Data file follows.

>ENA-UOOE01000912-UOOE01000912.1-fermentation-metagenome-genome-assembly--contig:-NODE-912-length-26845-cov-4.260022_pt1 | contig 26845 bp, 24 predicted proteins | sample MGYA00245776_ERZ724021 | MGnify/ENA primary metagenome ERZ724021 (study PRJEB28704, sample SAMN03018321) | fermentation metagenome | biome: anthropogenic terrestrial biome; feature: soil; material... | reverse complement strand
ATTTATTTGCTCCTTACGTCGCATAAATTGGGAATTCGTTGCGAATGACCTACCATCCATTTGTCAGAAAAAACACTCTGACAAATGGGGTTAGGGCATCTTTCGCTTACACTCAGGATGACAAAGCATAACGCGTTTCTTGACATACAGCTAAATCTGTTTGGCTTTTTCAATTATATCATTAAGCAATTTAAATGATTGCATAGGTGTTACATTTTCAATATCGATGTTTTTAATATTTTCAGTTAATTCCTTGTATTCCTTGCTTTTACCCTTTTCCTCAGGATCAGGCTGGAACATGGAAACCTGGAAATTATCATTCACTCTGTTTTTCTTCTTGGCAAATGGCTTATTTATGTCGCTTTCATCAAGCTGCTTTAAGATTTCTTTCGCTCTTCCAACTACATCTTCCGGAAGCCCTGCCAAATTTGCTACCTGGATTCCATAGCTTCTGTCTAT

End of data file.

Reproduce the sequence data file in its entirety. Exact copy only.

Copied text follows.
>ENA-UOOE01000912-UOOE01000912.1-fermentation-metagenome-genome-assembly--contig:-NODE-912-length-26845-cov-4.260022_pt1 | contig 26845 bp, 24 predicted proteins | sample MGYA00245776_ERZ724021 | MGnify/ENA primary metagenome ERZ724021 (study PRJEB28704, sample SAMN03018321) | fermentation metagenome | biome: anthropogenic terrestrial biome; feature: soil; material... | reverse complement strand
ATTTATTTGCTCCTTACGTCGCATAAATTGGGAATTCGTTGCGAATGACCTACCATCCATTTGTCAGAAAAAACACTCTGACAAATGGGGTTAGGGCATCTTTCGCTTACACTCAGGATGACAAAGCATAACGCGTTTCTTGACATACAGCTAAATCTGTTTGGCTTTTTCAATTATATCATTAAGCAATTTAAATGATTGCATAGGTGTTACATTTTCAATATCGATGTTTTTAATATTTTCAGTTAATTCCTTGTATTCCTTGCTTTTACCCTTTTCCTCAGGATCAGGCTGGAACATGGAAACCTGGAAATTATCATTCACTCTGTTTTTCTTCTTGGCAAATGGCTTATTTATGTCGCTTTCATCAAGCTGCTTTAAGATTTCTTTCGCTCTTCCAACTACATCTTCCGGAAGCCCTGCCAAATTTGCTACCTGGATTCCATAGCTTCTGTCTAT